Of Ramps and Riblets: Mistral Reviewed
The only thing worse than a hotel restaurant is a mall restaurant. And the only thing worse than a mall restaurant is no restaurant at all. That’s just wisdom — a thing that’s been as true as anything for as long as it’s mattered.
But we’re in a different world now. Hotels in Philly have restaurants that are actually worth going out of your way for. Not all of them, certainly, but some. And the mall?
Well, the King of Prussia mall has been investing big in its restaurants. Philly-based Hai Street is in there rolling sushi burritos, there are two Shake Shack locations (one inside, one freestanding), plus several other reasonable fast-casual options. There are still terrible restaurants and boring restaurants and restaurants that exist only to serve deep-fried food in table-breaking volume. But in the strangest possible move, the KOP mall also snagged the second location for New Jersey’s lauded farm-to-table restaurant Mistral, which is where I’m sitting on a Saturday night, eating riblets and loving them nearly as much as I’ve loved anything in as long as I can remember.
I’m serious: riblets. On the menu as “Riblets” in a half-clever lampoon of the ubiquitous Applebee’s appetizer, served on a long, narrow plate with quick-pickled shiitake mushrooms and cucumbers that are as good as anyone else’s in this age of pickling everything; with a sweet soy Asian glaze that plays to the smoke and fat of the pork peeling off the short bones, and thick scallion pancakes so addictively good that I want to fill my pockets with them and eat them all night long.
With soft rock on the sound system, wide-spaced tables and soft lights shining down on a space that’s simple, blue and spare, Mistral looks nothing like a mall restaurant. It feels nothing like a mall restaurant — is not, in fact, a mall restaurant at all, except that it happens to be attached to a mall.
Keep this in mind: The KOP Mistral is not like the Princeton Mistral. It couldn’t ever have been, and it was wise that the team didn’t try too hard to make it into a carbon copy. James Beard-nominated chef/owner Scott Anderson hired an old friend, Craig Polignano (with whom he trained back in the day at the Ryland Inn), to run the kitchen at KOP, and the two of them came up with a menu and concept that bridges the gap between fine and casual dining. So where the original is a close-to-the-land Frenchy-Asian fine-dining destination offering fried hen egg with fermented greens and smoked cod beignets with malt vinegar cream, this one has chicken wings with a sweet/hot chili and pineapple glaze, smoked salmon rillettes with potato chips, and riblets that are better than any mall food should be in a just and reasonable world. It has a bowl of ricotta tortelloni with spring peas in a mushroom broth topped with a snowfall of mushroom-scented pecorino cheese, and a salad of market greens that tastes like a dozen different things at once — arugula and fresh strawberries, pistachios, mustard greens, and a creamy smoked goat cheese hidden underneath the jungle tangle. The two restaurants share supply lines and a common DNA, but they aren’t twins. Hardly even brothers.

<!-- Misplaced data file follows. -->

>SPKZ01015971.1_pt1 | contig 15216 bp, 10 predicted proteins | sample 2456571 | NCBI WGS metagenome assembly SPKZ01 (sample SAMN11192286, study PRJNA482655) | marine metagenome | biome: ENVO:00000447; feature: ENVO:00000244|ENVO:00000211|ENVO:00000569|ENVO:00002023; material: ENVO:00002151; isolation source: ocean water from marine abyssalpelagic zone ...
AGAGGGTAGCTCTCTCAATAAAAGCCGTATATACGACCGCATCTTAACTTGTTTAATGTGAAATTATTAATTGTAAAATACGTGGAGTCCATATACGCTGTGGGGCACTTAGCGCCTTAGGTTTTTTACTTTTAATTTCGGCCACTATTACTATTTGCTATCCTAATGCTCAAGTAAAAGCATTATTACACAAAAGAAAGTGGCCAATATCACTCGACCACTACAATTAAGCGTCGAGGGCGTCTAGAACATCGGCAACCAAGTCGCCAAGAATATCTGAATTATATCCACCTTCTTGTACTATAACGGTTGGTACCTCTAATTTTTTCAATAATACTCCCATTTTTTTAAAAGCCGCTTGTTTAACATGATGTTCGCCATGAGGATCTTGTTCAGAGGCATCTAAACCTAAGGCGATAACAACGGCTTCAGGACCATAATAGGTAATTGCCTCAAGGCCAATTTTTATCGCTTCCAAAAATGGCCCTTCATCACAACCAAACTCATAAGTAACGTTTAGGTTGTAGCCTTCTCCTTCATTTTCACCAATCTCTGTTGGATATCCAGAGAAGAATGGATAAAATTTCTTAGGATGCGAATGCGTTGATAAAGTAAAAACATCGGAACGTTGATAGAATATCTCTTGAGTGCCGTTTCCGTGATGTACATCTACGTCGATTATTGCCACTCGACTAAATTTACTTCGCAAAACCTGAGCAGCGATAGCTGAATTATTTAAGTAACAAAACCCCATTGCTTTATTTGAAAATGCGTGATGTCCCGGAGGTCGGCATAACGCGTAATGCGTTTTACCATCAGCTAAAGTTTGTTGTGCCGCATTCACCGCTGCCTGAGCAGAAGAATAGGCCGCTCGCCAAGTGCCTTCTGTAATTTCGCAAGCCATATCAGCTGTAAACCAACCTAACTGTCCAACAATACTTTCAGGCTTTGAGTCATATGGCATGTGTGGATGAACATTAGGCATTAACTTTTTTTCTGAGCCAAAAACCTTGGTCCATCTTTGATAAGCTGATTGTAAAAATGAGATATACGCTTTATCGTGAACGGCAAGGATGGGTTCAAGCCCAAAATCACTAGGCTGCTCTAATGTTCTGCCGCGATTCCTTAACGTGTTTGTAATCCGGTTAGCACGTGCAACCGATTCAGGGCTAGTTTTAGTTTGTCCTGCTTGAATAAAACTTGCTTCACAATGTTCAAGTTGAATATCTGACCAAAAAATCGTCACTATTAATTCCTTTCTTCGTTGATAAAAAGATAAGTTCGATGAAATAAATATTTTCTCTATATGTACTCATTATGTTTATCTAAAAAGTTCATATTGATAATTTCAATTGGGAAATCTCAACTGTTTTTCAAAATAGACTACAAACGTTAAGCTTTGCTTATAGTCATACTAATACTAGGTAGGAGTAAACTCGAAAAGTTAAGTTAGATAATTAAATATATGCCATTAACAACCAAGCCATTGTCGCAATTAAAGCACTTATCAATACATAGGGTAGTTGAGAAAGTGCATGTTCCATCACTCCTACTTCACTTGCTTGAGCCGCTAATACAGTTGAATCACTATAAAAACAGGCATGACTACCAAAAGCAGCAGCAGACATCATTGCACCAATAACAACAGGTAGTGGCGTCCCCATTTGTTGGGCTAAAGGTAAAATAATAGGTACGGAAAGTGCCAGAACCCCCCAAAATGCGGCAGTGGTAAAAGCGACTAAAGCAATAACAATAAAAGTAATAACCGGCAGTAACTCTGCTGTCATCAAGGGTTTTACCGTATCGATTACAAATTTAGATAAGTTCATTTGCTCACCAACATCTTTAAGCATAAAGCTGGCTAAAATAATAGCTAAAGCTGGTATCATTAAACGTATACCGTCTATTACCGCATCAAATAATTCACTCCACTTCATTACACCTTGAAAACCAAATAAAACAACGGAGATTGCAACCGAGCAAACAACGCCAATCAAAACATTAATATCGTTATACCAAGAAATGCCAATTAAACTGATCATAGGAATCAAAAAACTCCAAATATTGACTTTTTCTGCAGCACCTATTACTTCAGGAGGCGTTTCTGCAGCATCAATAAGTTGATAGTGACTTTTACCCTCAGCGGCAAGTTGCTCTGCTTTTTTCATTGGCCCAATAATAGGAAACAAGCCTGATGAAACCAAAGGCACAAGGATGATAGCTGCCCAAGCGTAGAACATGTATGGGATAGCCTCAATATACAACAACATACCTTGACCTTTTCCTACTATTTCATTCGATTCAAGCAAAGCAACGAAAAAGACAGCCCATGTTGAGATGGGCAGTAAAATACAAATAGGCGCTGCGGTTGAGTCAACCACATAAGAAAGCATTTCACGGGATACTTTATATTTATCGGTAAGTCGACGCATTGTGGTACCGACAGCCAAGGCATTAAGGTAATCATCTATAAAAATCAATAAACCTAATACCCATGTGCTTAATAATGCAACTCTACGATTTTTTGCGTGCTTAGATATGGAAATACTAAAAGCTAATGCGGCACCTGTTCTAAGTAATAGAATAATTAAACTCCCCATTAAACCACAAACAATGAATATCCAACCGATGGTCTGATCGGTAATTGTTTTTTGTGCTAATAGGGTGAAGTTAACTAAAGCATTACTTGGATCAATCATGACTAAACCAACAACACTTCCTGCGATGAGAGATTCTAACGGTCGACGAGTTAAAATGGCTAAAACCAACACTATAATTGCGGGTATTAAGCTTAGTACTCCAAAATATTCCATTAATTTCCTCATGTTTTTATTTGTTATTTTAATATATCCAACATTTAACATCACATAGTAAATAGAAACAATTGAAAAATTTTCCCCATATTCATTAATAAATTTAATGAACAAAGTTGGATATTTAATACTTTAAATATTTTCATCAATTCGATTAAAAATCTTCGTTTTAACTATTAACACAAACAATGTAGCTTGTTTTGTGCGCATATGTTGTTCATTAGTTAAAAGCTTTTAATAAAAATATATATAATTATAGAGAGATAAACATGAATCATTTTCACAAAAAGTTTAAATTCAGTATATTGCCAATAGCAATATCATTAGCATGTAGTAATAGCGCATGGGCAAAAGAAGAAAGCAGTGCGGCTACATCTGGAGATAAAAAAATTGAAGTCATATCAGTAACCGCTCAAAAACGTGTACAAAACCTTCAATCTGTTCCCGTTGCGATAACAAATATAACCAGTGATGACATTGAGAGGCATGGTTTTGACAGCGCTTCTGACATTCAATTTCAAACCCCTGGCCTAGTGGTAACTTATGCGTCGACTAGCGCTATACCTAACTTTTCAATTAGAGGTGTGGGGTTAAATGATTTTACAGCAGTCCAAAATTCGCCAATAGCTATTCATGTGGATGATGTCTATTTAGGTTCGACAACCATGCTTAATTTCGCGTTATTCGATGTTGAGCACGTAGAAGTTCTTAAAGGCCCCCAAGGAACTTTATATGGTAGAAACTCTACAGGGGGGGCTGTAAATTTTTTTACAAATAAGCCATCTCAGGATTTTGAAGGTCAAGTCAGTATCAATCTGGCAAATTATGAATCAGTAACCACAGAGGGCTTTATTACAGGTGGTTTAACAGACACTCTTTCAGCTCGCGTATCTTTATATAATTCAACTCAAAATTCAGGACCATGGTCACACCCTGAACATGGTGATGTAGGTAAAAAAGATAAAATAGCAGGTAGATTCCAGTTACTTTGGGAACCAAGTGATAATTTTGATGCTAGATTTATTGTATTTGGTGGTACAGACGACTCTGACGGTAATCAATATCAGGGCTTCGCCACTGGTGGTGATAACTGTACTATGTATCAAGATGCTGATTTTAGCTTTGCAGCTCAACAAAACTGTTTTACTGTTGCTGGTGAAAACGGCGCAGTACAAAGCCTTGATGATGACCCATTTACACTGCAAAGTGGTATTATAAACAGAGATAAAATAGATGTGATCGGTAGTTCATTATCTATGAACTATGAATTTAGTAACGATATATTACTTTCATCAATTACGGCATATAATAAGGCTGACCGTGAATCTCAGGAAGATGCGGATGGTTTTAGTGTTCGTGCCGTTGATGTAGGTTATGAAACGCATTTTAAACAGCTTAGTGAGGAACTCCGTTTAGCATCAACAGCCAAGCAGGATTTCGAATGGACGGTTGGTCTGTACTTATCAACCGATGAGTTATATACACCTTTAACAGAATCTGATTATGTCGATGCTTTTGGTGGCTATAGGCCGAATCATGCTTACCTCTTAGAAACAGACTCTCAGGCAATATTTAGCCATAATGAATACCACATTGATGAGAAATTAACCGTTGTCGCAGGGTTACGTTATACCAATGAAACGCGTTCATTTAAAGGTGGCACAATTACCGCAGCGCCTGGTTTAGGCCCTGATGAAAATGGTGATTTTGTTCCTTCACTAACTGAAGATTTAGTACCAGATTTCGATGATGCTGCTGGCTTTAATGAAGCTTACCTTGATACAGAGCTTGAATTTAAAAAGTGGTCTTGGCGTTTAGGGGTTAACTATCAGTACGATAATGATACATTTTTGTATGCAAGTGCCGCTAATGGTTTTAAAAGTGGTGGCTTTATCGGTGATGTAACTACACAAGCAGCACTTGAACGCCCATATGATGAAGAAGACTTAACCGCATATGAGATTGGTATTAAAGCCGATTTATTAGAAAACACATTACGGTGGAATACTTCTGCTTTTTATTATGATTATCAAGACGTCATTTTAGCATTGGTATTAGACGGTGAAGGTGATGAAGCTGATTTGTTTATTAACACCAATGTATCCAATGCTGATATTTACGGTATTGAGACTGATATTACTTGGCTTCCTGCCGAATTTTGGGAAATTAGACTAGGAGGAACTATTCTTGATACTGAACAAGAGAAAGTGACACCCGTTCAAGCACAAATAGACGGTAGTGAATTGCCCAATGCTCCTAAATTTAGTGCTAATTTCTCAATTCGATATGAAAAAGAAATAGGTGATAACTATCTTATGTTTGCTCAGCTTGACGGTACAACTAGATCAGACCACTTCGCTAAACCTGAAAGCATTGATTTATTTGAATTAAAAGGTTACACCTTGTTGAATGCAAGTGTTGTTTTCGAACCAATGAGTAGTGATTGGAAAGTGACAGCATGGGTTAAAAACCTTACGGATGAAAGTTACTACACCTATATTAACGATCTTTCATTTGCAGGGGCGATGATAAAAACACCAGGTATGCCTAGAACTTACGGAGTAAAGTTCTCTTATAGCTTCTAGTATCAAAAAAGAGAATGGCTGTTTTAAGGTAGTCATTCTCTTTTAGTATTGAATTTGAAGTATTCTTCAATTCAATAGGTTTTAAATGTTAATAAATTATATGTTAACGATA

On one night, I eat slow-roasted pork belly over beautiful sticky rice in a puddle of hot-but-not-too-hot Szechuan pepper sauce, dressed with a handful of sea beans. On another, ramen that at first blush tastes too dark and rich and smoky if you have the 99-cent grocery-store version in your mind but then settles (after the second taste, and the third) into a complex version of Japanese noodle soup with egg and pork belly, kimchi and soy, comparable only to the weird multicultural fusions done at, say, Cheu Noodle Bar. Brace that with grilled sourdough with fresh ricotta, honey and ramp oil and maybe some tuna tartare balanced on a squid ink rice cracker, and you’ve got a meal that wouldn’t be out of place on Chestnut Street — in look, modernity or quality.
Granted, it ain’t cheap. A flat-iron steak, sliced and fanned, with roasted potatoes and mushrooms will run you $30, and the chicken thighs with grits are $25. But that, too, is in keeping with what Mistral is attempting. With its muted design, well-stocked bar, $17 steak sandwich and skate wing roulade, it becomes a restaurant that you have to choose. In the past, mall dining has been exclusively about convenience. Anyone with exhausted mall eyes, Tuesday sweatpants and a fuck-it-I’m-just-hungry attitude could wander into the Grand Luxe Cafe for some fried carbs or Maggiano’s for a bucket of spaghetti. It took no thought.
But Mistral is different. It’s a mall restaurant for a new age of malls and restaurants — edible high ground staked out at some point between fine dining and Fuddruckers, hewing not to an egalitarian notion of food for the lowest common denominator but to approachable food elevated to a level where it can pass as cuisine rather than just dinner. It’s better by an order of magnitude than anything that surrounds it and can honestly stand as a destination all on its own — a reason to go to the mall that has nothing at all to do with the mall.
3 Stars — Come from anywhere in the region
0 stars: stay away
★: come if you have no other options
★★: come if you’re in the neighborhood
★★★: come from anywhere in the region
★★★★: come from anywhere in the country